It is often easier to use Google chrome than Internet explorer when trying to find how elements are named within the HTML. Just right-click the number or text and choose the ‘Inspect’ option. For example, when trying to find the index quote on our marketwatch.com, we see the number is contained inside a div with class name “lastprice”

THELAN | Washington, DC | www.thelanconsulting.com


Thelan The object ieApp.Document.getElementsByClassName(“lastprice”) will return the list of all elements within the HTML document with the class name “lastprice”. The object ieApp.Document.getElementsByClassName(“lastprice”)(0) will return the first element of that list. And the object ieApp.Document.getElementsByClassName(“lastprice”)(0).innerText will return all basic text with that element, the index quote in our case.

To put this data in our Excel worksheet, simply set it as the value of any cell; for example: Range(“A1”).value = ieApp.Document.getElementsByClassName(“lastprice”)(0).innerText

THELAN | Washington, DC | www.thelanconsulting.com


Thelan It is also possible to fill several cells with a list of data points. Using all of the elements within a class instead of just one, we can populate a column or row in our Excel worksheet. Admit we want to import the list of the Dow Jones Index Components symbols and last prices into two separate columns of our worksheet. The symbols have class name “quotelist-symb”, the actual prices have class name “quotelist-last bgLast”. It is important to follow the same capitalization as the HTML source. Here is some code to do this: Dim i As Integer Dim symbolList As Object Dim priceList As Object Set symbolList = ieApp.document.getElementsByClassName("quotelist-symb") Set priceList = ieApp.document.getElementsByClassName("quotelist-last bgLast")

i=1 For Each elem In symbolList Range("C" & i).Value = elem.FirstChild.innerText i=i+1 Next elem i=2 For Each elem In priceList Range("D" & i).Value = elem.innerText i=i+1 Next elem

We store the symbol names and prices in two lists we call symbolist and pricelist. We then go through each element of each and store the values in cells of columns C and D. We use the ‘FirstChild’ property to avoid some excess text within the symbolList elements.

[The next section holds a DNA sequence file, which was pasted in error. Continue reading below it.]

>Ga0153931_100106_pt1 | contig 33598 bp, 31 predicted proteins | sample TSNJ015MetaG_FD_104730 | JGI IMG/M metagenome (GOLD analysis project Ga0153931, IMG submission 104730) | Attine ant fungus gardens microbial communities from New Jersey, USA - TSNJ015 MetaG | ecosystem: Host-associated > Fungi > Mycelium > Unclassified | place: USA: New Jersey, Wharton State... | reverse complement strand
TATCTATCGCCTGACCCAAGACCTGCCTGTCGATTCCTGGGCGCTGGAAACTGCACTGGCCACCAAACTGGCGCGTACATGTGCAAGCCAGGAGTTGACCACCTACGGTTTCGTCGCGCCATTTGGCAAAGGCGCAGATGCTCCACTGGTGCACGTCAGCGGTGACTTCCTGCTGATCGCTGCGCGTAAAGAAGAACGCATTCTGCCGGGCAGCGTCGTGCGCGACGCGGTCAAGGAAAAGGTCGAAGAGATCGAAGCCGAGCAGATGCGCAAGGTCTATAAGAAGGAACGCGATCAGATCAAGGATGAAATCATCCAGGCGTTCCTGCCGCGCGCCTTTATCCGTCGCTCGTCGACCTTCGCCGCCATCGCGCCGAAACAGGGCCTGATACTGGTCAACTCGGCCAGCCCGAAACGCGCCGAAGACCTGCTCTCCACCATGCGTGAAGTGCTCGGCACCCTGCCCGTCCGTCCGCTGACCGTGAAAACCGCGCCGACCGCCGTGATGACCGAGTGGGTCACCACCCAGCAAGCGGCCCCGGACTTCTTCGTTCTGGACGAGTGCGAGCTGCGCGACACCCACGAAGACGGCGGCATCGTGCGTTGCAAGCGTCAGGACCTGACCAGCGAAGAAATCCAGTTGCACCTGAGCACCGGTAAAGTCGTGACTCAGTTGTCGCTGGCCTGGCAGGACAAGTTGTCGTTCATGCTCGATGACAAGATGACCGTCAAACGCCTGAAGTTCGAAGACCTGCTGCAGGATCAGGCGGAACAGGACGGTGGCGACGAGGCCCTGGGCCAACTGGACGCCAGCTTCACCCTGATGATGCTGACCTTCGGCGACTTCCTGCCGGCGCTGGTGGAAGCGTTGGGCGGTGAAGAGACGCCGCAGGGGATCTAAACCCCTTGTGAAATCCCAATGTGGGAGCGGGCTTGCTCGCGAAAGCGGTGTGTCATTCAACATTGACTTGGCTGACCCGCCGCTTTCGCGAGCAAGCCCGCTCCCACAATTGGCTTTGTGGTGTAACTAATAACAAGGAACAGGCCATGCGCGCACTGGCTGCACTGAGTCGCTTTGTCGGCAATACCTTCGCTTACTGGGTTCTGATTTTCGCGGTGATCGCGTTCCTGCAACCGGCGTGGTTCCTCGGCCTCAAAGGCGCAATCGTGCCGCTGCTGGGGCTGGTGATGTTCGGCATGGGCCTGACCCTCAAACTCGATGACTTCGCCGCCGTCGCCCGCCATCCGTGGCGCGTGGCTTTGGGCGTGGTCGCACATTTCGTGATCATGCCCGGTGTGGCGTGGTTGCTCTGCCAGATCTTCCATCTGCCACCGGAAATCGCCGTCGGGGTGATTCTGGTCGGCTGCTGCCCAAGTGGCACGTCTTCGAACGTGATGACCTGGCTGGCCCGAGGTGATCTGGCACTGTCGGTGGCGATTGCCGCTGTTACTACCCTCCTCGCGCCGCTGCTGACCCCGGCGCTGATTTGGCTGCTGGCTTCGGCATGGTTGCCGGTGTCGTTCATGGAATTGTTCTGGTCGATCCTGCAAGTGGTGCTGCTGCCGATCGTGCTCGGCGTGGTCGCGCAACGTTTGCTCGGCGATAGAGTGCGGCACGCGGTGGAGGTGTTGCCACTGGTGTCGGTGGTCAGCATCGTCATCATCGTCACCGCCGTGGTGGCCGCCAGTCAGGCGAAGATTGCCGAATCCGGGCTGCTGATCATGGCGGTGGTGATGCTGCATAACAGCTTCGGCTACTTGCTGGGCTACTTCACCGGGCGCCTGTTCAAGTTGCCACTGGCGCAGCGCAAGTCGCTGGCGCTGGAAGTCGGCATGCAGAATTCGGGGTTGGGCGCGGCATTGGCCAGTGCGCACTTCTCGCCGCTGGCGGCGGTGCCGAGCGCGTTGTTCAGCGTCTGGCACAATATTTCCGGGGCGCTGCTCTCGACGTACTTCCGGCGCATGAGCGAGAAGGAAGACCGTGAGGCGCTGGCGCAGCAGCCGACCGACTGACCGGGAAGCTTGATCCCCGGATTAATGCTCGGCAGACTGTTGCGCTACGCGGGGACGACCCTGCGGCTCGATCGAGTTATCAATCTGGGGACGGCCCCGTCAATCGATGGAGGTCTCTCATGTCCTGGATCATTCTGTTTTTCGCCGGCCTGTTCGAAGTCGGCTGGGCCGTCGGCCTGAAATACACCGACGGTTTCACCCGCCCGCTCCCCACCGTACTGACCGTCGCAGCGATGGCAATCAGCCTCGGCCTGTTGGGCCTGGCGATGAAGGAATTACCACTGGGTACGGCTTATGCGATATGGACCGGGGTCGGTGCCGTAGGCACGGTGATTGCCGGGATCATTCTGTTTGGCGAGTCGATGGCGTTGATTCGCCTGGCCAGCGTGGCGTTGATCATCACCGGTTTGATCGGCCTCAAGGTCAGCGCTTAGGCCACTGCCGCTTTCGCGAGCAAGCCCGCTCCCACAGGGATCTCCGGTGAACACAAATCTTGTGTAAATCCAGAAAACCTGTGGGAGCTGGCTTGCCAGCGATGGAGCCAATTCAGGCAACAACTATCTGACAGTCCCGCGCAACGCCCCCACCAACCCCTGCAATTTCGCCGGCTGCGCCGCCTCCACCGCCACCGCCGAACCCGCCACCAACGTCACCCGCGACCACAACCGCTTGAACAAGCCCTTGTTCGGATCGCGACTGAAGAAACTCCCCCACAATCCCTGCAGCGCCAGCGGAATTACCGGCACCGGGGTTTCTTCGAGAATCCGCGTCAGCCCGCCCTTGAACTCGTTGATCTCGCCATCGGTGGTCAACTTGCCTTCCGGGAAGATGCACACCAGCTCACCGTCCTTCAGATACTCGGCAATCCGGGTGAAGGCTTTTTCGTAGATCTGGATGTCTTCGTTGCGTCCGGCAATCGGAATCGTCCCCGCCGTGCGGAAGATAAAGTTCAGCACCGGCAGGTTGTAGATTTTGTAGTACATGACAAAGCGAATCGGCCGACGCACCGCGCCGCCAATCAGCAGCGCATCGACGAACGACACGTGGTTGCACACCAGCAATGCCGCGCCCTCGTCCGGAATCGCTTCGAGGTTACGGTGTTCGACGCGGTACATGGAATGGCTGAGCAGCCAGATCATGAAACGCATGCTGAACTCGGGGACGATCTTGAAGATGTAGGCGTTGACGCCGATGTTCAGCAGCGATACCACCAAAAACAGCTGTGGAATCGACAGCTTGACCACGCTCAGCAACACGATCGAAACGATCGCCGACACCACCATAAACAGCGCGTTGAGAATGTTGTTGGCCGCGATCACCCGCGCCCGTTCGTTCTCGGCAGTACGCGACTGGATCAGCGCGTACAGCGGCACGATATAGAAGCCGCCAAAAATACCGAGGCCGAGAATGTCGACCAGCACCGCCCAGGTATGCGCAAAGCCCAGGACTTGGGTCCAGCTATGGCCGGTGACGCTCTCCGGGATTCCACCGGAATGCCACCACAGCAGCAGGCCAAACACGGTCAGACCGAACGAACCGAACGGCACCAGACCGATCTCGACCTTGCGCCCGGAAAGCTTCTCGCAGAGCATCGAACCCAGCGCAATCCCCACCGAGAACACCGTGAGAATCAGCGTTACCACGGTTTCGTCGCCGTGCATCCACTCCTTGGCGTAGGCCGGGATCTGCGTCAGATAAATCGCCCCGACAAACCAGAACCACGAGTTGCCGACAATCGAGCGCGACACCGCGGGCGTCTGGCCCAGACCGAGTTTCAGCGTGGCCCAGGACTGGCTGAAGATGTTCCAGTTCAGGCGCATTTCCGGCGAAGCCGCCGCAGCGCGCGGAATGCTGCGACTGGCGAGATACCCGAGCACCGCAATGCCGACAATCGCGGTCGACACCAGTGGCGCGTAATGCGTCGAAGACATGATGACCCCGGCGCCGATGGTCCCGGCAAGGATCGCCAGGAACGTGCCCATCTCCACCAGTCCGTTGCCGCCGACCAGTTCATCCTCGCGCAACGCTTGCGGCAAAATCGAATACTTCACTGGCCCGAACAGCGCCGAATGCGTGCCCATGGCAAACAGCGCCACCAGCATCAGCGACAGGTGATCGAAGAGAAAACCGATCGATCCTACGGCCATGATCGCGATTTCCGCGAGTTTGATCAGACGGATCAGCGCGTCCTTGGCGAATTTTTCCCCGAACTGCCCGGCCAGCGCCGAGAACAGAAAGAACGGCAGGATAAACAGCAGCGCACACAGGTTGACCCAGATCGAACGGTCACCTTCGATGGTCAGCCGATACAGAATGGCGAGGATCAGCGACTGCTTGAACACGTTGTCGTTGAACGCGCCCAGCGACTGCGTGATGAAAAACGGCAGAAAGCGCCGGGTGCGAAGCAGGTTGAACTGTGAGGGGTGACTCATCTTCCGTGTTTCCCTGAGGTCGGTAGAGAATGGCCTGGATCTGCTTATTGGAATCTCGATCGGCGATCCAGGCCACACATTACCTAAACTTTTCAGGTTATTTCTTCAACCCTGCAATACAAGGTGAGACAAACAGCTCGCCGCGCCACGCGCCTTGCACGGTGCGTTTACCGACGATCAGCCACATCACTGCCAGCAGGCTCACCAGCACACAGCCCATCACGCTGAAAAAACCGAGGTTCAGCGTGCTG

THELAN | Washington, DC | www.thelanconsulting.com


Thelan Conclusion:

This article presented a brief explanation of how to start using web scraping with Microsoft Excel. The first part of the example code, which navigates to the webpage, can be used for most scenarios. The tricky part is then identifying what you need to take and how to communicate that to the program. No webpage is the same, this is why some trial an error will be necessary. If no solution presents itself, is often possible to find specific answers online, you are unlikely to be the first to ask a question. Once all the desired data is in the worksheet the intended way, the powerful analytical tools of Microsoft Excel can be used to answer questions, or to format it in a visualization. You can even program your macro to run automatically every hour, five mutes or thirty seconds‌ to keep your results up to date. Another thing to keep in mind is that this language can be used in most Microsoft applications, which means web scraping can be done with similar code to import data into Microsoft Word, Microsoft PowerPoint, Microsoft Project‌

THELAN | Washington, DC | www.thelanconsulting.com

Profile for Thelan, Inc.

Webscraping  

Web-Scraping Macros using Excel VBA

Webscraping  

Web-Scraping Macros using Excel VBA

Profile for thelan
Advertisement